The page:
Pediatric Dentistry In San Francisco

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Pediatric dentistry is the fancy term we use to describe “taking care of children’s teeth”. So, what do you need to know about taking care of your child's teeth? Let's start at the beginning. Baby teeth begin erupting between 6-12-months, and continue until your child is 3-5-years old. Throughout this period, their gums may feel tender and sore as a result of the physical pressure that new teeth create while erupting. You can soothe their gums by rubbing them with a clean finger or with a cool or wet cloth. Teething rings may also help with gum soreness. As your child gets older, their baby teeth will begin falling out, typically starting by age 6.


Teething Child

All twenty primary (or baby) teeth should be in by the time your child is 2-3-years old. Having a teething child can be stressful, especially if your child is in pain from their teeth coming in. It does not have to be a painful experience though. According to the Dental Association, some methods to make the teething process easier, include rubbing your child’s gums with a clean finger, damp cloth, or with the back of a small, cool spoon. If these methods do not work, our dentist, or your child’s family doctor can recommend a mild over-the-counter medication to relieve the pain.

Small children and babies are likely to chew anything they can get their hands on; walls, seatbelts, table edges, etc. Try to ensure your child stays away from materials that are hard enough to break their teeth or make their gums bleed. It is also important to avoid certain methods while handling a teething child; do not use a liquid painkiller that can be rubbed on your toddler’s gums – your child could ingest some of it; avoid teething biscuits, since many teething biscuits have added sugar or contain hidden sugars; do not dismiss a fever! Fevers are not part of the teething process and if your child has a fever, it is likely not related to their new teeth – you should take your child to their doctor.

First Dental Visit

The common question all new parents have “At what age should my little one be seen by the dentist?”

It is recommended by the Dental Association to assess your child within 6-months of the eruption of their first tooth, or by age 1. However, at our office, we recommend parents bring their children in by 2-years of age for their first dental visit. Even if your child cannot sit still in the chair, we like to familiarize children early on with the office environment and get them as comfortable as possible. Children who see a dentist from an early age are less likely to fear the dentist later in life. Preventative screenings may be all that is required at such an early age; however, at this time, our team is able to help counsel parents on feeding methods and thumb and finger habits that will help build healthy hygiene habits. To get your child ready for their first visit, we suggest allowing your child to attend a hygiene visit with a parent or sibling to become familiar with the office and staff. It is also helpful to encourage regular tooth care at home.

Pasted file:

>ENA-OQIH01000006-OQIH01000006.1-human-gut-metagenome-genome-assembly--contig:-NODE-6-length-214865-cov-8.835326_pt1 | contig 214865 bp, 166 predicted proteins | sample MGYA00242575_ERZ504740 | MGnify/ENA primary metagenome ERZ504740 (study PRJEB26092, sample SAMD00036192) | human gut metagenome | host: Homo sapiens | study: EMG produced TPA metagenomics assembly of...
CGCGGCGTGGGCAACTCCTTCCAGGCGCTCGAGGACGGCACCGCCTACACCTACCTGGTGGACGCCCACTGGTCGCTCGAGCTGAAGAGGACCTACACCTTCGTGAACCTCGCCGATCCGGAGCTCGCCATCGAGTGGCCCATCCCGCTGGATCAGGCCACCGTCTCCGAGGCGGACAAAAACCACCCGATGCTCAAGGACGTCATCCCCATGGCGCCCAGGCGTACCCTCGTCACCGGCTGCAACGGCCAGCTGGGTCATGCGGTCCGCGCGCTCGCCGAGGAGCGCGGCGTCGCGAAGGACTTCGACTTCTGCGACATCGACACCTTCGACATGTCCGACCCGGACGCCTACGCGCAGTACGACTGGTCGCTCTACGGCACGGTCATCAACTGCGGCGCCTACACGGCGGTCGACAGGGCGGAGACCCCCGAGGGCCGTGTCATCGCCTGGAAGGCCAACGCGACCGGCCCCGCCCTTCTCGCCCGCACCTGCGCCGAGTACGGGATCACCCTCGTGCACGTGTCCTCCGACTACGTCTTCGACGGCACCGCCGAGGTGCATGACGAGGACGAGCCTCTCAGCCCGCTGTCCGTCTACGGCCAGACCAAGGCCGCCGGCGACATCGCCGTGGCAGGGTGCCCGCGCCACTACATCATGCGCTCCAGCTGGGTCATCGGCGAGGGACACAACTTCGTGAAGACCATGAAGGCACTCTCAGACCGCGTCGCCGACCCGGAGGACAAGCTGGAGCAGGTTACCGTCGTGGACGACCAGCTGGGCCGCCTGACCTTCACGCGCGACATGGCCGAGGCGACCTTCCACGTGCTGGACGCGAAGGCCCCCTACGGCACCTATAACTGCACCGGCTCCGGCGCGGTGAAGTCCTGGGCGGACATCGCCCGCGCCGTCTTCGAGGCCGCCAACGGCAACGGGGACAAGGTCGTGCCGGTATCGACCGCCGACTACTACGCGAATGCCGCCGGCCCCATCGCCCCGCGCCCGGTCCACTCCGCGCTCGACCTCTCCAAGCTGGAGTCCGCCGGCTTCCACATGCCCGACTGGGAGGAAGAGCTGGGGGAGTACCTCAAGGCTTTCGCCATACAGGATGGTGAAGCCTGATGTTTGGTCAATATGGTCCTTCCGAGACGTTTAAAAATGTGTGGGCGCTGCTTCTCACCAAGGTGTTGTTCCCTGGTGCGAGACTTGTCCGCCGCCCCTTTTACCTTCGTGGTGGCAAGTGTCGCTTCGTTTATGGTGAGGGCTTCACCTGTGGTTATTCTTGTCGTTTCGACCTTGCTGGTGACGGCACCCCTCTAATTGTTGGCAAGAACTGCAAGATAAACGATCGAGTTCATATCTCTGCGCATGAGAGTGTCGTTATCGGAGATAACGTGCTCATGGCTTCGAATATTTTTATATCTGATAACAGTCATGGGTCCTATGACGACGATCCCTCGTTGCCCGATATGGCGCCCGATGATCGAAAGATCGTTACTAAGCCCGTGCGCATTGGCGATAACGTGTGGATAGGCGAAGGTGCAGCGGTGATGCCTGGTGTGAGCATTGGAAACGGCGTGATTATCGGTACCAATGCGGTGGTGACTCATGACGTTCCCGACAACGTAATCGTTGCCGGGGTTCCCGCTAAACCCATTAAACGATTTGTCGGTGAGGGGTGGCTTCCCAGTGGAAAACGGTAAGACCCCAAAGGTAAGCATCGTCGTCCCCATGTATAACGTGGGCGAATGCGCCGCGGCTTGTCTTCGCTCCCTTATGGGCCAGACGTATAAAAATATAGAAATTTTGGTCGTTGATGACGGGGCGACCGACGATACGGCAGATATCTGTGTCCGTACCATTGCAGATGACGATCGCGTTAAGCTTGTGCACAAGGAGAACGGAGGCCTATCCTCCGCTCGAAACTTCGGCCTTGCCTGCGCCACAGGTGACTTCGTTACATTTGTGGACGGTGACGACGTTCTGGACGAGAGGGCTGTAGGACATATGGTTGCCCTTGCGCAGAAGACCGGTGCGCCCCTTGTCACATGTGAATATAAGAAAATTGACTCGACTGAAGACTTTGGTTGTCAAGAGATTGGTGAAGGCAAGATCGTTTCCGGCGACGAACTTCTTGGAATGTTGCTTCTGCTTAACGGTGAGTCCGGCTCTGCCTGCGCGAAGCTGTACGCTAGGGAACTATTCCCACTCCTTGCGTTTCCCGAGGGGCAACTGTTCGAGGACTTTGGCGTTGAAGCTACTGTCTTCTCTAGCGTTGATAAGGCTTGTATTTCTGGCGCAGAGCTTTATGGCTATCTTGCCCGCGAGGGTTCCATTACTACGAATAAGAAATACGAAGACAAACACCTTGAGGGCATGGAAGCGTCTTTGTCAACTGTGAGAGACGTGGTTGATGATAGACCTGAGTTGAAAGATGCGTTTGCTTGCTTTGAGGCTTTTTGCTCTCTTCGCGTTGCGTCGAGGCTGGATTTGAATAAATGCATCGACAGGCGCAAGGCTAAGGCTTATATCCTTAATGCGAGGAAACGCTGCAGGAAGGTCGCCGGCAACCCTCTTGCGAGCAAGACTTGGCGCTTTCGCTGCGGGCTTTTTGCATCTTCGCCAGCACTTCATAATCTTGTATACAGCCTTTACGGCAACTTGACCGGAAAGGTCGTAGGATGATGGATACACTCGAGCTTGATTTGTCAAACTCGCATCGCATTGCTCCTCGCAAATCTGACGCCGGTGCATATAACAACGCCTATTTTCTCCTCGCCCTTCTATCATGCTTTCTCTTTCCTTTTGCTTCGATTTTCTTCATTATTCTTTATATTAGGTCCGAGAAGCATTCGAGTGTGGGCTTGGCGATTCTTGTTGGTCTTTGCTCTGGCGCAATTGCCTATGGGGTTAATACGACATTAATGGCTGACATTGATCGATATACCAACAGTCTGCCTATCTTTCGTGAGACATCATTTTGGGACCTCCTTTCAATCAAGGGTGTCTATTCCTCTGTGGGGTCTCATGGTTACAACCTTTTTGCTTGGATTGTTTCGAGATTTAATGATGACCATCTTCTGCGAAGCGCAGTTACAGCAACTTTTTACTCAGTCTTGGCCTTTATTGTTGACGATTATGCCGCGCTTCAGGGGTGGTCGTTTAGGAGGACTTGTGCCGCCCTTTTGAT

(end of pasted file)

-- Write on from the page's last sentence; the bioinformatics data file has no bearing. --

Toothpaste and Toothbrush


For young toddlers, brushing with a toothbrush and water is usually sufficient. Non-fluoridated toothpaste can be used but you should always encourage your child to spit it out to help build proper oral habits. Start brushing with a rice grain-sized amount of toothpaste and be sure to watch for any discolouration of their teeth. Until your child can completely spit all the toothpaste, fluoridated toothpaste should not be used. An overconsumption of fluoride toothpaste may cause dental fluorosis of their adult teeth. Dental fluorosis is when the enamel does not properly form and appears with bright white and brown pitted stains. Dental enamel affected by dental fluorosis does not form as strong as it normally should and is therefore prone to cavities.

For infants, a damp or wet cloth is more than enough to clear their gums until their first tooth beings erupting. Once that happens, switch to a finger-brush. A finger-brush is a light fitted rubber holster for your finger which has a gentle scrub to keep your child’s teeth clean. Since an infants diet primarily consists of milk and mashed vegetables, aggressive brushing should be avoided. Once your child begins developing more teeth, switch to a handheld soft-bristle toothbrush. Have your child try brushing your teeth to practice how teeth should be cleaned and try to brush at the same time as your child as they pick up on what you are doing and mimic your movements. Some parents have had success with a counting game when brushing, while others sing songs or play music to encourage a good amount of time to brush.

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